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In January, I made a seed investment in a company called Standing Cloud. My premise was that as “cloud computing” proliferated, it’d be a total mess for the typical application developer and ISV. Over the past six months a small team of super talented long time software developers and system architects have been exploring a wide variety of cloud services, OS instances, and popular open source software packages to understand where the “extremely broad painful problem that no one is addressing” is going to be.
Dave Jilk, Standing Cloud’s founder, and I are going to hike Mount Bierstadt as part of our annual tradition of climbing a 14er together (this will be #4). We’ll have each other trapped together for 5+ hours to consolidate our thinking on what we’ve learned so far this year and which particular angle to position Standing Cloud on the launch pad.
In the meantime, one of the other Standing Cloud founders – Joel Wampler – wrote a guest post on ElasticVapor titled Fixing Major Linux Kernel Vulnerabilities in the Cloud. If you are interested in this type of thing, it’s a good hint about the types of things that Standing Cloud is uncovering every single day. For example:
“Last week, a Linux kernel vulnerability that allows for local privilege escalation through a NULL pointer dereference was announced. Many of the major Linux distributions are still working to provide updated kernels, and a few already have. Once updated kernels are released, applying the patches should be straightforward. But for systems running in the cloud, additional complexities and delays may arise.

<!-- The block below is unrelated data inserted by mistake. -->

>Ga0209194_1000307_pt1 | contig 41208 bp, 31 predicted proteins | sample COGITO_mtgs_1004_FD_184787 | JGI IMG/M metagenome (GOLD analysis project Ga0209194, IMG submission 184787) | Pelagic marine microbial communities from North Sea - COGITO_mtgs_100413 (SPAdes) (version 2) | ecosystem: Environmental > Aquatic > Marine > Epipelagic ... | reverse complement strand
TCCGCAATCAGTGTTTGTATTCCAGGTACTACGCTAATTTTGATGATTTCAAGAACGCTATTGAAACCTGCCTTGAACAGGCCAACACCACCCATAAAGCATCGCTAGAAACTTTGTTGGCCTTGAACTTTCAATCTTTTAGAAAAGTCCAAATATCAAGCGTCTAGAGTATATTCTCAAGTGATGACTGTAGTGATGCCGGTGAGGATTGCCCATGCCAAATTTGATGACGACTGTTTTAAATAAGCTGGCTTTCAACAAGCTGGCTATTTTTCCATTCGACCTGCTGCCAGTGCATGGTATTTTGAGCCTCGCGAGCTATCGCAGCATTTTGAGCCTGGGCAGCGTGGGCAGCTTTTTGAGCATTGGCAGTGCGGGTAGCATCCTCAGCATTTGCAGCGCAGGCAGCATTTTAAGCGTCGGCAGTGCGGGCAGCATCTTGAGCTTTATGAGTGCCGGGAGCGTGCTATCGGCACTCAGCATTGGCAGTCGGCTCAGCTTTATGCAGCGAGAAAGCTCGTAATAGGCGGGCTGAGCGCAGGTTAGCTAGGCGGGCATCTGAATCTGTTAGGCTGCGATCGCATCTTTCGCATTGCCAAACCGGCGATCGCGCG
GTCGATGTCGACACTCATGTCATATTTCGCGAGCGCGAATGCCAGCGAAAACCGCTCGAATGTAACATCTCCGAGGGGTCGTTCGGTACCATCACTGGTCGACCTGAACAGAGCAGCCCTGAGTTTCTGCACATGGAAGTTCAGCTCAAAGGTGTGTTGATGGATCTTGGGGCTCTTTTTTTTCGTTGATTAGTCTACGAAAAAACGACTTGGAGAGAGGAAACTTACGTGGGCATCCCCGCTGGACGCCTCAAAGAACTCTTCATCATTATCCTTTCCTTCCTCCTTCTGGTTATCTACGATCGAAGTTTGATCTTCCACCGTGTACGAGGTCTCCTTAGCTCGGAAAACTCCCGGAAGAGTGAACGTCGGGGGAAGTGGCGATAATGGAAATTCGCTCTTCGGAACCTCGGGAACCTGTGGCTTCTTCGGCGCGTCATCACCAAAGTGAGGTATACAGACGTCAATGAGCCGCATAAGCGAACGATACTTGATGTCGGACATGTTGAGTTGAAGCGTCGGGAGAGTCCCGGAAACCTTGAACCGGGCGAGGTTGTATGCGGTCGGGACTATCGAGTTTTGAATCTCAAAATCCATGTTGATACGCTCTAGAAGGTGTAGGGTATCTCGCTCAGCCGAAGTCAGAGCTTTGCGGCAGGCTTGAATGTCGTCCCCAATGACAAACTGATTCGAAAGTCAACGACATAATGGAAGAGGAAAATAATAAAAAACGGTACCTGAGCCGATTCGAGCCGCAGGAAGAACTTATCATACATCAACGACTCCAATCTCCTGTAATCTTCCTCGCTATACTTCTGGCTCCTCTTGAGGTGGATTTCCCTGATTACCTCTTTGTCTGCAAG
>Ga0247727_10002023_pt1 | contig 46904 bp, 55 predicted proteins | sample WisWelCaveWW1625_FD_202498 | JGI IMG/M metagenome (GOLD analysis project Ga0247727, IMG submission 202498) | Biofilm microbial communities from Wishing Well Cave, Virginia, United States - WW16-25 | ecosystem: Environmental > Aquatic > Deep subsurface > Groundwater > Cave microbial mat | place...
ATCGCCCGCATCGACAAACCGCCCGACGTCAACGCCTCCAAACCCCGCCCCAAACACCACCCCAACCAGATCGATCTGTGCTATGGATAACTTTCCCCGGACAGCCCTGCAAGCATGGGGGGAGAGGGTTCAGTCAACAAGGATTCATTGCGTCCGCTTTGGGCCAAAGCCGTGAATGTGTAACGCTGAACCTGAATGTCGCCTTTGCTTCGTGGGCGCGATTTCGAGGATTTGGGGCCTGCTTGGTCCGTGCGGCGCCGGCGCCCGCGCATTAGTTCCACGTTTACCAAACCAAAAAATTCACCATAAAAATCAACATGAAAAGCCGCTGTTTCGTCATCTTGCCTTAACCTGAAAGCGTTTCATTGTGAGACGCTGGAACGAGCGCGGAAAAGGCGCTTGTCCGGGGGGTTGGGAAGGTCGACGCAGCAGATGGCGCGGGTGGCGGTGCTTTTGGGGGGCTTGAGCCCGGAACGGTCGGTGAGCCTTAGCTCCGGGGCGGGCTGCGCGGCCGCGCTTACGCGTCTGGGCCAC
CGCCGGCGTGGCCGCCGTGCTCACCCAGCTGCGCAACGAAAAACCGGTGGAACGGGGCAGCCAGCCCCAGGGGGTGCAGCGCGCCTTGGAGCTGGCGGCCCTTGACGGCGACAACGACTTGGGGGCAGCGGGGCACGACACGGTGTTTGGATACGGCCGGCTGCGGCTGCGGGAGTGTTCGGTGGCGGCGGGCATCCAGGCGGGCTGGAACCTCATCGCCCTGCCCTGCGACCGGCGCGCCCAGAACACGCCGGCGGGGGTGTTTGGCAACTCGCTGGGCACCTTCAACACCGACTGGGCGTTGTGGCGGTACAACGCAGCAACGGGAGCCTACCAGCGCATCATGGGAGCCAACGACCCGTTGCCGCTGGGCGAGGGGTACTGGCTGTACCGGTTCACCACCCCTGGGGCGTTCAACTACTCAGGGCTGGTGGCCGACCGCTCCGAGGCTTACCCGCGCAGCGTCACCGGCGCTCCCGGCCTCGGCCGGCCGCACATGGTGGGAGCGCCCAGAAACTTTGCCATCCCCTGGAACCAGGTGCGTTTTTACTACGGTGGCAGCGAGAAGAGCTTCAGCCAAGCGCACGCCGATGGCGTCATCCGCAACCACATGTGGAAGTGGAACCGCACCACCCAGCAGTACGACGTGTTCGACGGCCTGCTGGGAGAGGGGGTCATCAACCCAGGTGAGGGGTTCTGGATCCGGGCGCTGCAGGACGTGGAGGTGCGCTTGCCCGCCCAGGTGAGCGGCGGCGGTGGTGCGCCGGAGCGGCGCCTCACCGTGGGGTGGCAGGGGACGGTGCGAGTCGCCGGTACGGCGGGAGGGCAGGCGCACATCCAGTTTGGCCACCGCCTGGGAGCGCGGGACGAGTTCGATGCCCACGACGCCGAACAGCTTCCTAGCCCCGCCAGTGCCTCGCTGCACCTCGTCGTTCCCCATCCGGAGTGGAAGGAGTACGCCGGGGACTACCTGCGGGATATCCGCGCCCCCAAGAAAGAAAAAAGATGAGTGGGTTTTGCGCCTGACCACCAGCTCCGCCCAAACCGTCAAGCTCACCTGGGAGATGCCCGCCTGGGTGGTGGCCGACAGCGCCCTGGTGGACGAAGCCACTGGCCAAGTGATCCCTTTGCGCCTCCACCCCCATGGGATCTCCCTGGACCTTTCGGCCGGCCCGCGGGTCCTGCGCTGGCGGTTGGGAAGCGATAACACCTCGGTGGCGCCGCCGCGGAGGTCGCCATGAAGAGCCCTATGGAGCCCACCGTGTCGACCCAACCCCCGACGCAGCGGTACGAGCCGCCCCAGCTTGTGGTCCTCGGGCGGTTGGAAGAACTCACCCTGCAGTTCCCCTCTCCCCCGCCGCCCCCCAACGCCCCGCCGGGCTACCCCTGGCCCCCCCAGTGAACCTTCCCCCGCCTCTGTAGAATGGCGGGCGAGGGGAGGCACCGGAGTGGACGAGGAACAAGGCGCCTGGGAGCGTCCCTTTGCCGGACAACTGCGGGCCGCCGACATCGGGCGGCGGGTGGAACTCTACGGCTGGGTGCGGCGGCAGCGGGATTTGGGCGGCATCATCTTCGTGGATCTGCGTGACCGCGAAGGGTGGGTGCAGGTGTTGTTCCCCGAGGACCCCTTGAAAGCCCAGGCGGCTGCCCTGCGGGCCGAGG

Most providers of on-demand cloud servers require the use of custom kernels, which are tuned for the provider’s specific virtualization implementation. These custom kernels significantly change the upgrade path, and may even affect the short-term workarounds provided by the upstream distribution.
For instance, the Ubuntu bug report for this issue states the following:
Ubuntu 8.04 and later have a default setting of 65536 in /proc/sys/vm/mmap_min_addr. When set, this issue is blocked.
However, if a system is running Ubuntu 8.04 on Amazon EC2, the underlying kernel is likely based on a Fedora Core 8 Xen kernel. This is one of the kernels Amazon provides to those who create boot images for their service, and most such images use this kernel regardless of the distribution running on top of it. Thus the default setting of 65536 cannot be relied upon; and worse, this proc setting does not even exist in the Fedora kernel, so there is no way to repair the image to match this workaround.”
Lots more coming soon – get ready for it. In the mean time, I hope there are no clouds on my hike tomorrow.